As the NSW government encourages exploration of the state’s uranium reserves, analysts point out that the long-term outlook for prices remains rosy despite the post-Fukushima plunge.
With the Australian government taking steps to expand domestic uranium mining, questions have arisen not just over the element’s safety and environmental impact, but also its long-term economic viability in the wake of a bottoming out of global prices since the Fukushima disaster.
Industry experts believe that while uranium prices may remain tepid in the short-term, they are set to flourish by the end of the decade, and that surge is expected to last as demand for the radioactive fuel rises in emerging giant such as China and India.
Ian Hiscock of commodities consultancy CRU says that while uranium prices are unlikely to see pronounced growth over the next few years, demand could double over the next two decades as developing economies, and China in particular, turn to nuclear power as a non-polluting carbon-free energy source.
The development of nuclear power has been severely hampered in advanced economies by the 2011 Fukushima disaster, which has reignited concerns over the safety of using radioactive materials for electricity generation purposes.
These fears have compelled Japan and large parts of Europe to shelve their nuclear power programs, resulting in a halving of uranium prices since the Fukushima disaster.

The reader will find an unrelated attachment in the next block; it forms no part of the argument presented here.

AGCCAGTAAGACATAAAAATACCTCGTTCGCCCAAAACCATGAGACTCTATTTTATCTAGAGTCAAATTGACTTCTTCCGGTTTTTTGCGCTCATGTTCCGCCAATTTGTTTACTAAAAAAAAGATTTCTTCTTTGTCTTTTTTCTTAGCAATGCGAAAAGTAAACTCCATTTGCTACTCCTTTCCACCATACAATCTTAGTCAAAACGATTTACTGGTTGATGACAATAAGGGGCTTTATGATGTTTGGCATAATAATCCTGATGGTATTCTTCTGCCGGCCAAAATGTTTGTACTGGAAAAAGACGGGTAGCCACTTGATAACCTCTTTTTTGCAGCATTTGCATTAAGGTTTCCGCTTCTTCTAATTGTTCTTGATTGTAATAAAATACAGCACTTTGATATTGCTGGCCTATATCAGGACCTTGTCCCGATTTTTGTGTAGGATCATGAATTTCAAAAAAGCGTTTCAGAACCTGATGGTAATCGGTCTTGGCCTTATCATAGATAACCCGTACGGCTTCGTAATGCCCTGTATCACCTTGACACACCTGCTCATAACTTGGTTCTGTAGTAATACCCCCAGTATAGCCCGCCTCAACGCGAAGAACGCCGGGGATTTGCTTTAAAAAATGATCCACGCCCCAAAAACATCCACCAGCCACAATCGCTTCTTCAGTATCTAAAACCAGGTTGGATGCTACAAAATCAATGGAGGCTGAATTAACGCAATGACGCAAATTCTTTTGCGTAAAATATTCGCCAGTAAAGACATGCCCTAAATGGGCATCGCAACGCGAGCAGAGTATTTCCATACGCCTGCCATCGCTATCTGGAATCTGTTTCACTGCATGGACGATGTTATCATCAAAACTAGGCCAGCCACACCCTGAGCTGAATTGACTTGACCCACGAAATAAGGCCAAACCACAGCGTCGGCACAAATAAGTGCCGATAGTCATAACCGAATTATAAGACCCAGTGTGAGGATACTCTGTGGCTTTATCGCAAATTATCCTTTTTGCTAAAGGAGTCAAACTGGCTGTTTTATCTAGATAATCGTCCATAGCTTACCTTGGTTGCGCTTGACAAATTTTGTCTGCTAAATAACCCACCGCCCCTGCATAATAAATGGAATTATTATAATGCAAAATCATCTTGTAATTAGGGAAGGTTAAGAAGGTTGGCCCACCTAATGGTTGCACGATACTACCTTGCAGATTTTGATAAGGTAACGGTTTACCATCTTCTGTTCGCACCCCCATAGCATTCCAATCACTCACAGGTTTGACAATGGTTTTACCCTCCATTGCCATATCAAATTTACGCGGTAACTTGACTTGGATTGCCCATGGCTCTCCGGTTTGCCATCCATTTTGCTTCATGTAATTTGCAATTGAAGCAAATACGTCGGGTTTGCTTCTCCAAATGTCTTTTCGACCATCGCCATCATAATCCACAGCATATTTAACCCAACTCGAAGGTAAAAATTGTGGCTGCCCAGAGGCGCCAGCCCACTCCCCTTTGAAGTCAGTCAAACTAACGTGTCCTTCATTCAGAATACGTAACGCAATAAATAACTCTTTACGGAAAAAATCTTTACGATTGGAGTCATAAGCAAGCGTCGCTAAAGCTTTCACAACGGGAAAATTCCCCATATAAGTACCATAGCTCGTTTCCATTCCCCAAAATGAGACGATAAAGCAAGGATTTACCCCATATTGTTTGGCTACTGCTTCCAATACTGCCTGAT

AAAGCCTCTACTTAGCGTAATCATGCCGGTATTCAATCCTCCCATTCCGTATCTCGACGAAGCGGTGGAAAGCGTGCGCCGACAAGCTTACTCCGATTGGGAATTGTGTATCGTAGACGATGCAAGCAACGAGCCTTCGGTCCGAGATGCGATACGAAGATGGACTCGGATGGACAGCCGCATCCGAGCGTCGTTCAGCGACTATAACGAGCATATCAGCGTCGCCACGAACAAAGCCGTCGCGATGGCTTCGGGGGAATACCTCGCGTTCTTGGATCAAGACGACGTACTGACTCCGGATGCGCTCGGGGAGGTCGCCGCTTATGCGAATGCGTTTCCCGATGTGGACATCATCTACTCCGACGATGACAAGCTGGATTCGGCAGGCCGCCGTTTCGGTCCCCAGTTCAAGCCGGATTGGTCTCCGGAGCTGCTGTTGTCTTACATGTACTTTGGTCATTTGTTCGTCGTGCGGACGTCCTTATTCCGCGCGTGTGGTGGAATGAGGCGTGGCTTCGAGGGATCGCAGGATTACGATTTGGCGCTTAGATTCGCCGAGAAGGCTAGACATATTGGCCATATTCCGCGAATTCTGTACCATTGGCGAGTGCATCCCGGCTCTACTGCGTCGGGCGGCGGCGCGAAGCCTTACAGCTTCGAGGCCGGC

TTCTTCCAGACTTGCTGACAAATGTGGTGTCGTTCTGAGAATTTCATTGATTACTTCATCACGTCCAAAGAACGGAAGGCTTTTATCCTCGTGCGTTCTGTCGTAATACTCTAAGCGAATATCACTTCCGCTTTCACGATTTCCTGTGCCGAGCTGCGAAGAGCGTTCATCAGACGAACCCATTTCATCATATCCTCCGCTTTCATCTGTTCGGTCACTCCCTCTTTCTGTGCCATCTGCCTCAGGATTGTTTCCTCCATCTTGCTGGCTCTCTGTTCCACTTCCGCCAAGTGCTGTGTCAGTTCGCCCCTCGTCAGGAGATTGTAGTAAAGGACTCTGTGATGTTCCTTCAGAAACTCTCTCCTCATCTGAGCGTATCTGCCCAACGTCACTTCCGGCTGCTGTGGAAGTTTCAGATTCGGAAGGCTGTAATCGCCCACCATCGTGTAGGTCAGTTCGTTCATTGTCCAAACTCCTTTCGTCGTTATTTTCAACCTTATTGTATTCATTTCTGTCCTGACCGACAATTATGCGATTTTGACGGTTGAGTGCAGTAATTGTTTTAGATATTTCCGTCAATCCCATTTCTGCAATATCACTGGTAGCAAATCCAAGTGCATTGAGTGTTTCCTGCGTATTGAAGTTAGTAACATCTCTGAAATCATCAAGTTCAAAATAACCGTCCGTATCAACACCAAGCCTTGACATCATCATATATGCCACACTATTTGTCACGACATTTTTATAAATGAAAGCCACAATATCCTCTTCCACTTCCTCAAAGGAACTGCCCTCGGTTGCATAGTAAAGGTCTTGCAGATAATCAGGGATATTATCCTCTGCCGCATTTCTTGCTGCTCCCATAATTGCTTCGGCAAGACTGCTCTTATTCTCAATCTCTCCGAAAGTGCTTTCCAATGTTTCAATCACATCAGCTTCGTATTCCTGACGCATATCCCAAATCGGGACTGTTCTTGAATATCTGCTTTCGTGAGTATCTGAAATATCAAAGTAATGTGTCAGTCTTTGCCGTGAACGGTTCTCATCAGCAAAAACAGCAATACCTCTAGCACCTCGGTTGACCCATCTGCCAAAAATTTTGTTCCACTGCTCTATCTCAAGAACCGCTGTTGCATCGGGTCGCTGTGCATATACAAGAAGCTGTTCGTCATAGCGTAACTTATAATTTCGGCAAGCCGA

Hiscock believes, however, that while the fate of nuclear power programs in OECD nations may have been sealed, its rising popularity in emerging economies will serve to bolster demand for uranium over the long-term.
This is particularly the case for China, which, as evidenced by the country’s recent ban on low-grade coal, is desperate to remedy its urban smog problem and transition away from pollution-heavy fossil fuels to cleaner forms of energy.
While China is making major strides in the area of renewable energies such as solar and wind power, nuclear power may provide the most practicable, large-scale form of non-polluting zero-carbon electricity generation for the foreseeable future, given the immense energy needs of the country’s growing economy.
Acutely aware of this potential, Beijing has launched ambitious plans to expand its nuclear energy program, seeking to at least quadruple capacity by 2020 according to data from the World Nuclear Association.
In addition to the support given to uranium prices by demand from emerging economies, another factor serving to buoy their levels for sellers is the fact that nuclear power utilities usually procure fuel using long-term contracts in order to shore up supply access.
Because there are relatively few uranium suppliers, nuclear power companies use long-term contracts that grant them secure access to radioactive fuel in exchange for steady prices.
While the contract prices shift in response to changes in spot prices, it is these long-term contracts that have enabled uranium miners to remain profitable despite the precipitous drop in spot prices following the Fukushima disaster.
The relatively sanguine outlook for price levels over the long-term should favour the development of Australia’s uranium mining in upcoming years following measures by government to enable the sector’s growth.
NSW resources and energy minister Anthony Roberts recently gave six companies the opportunity to apply for uranium exploitation licenses, in a move which could soon bring the state closer to is first uranium mine.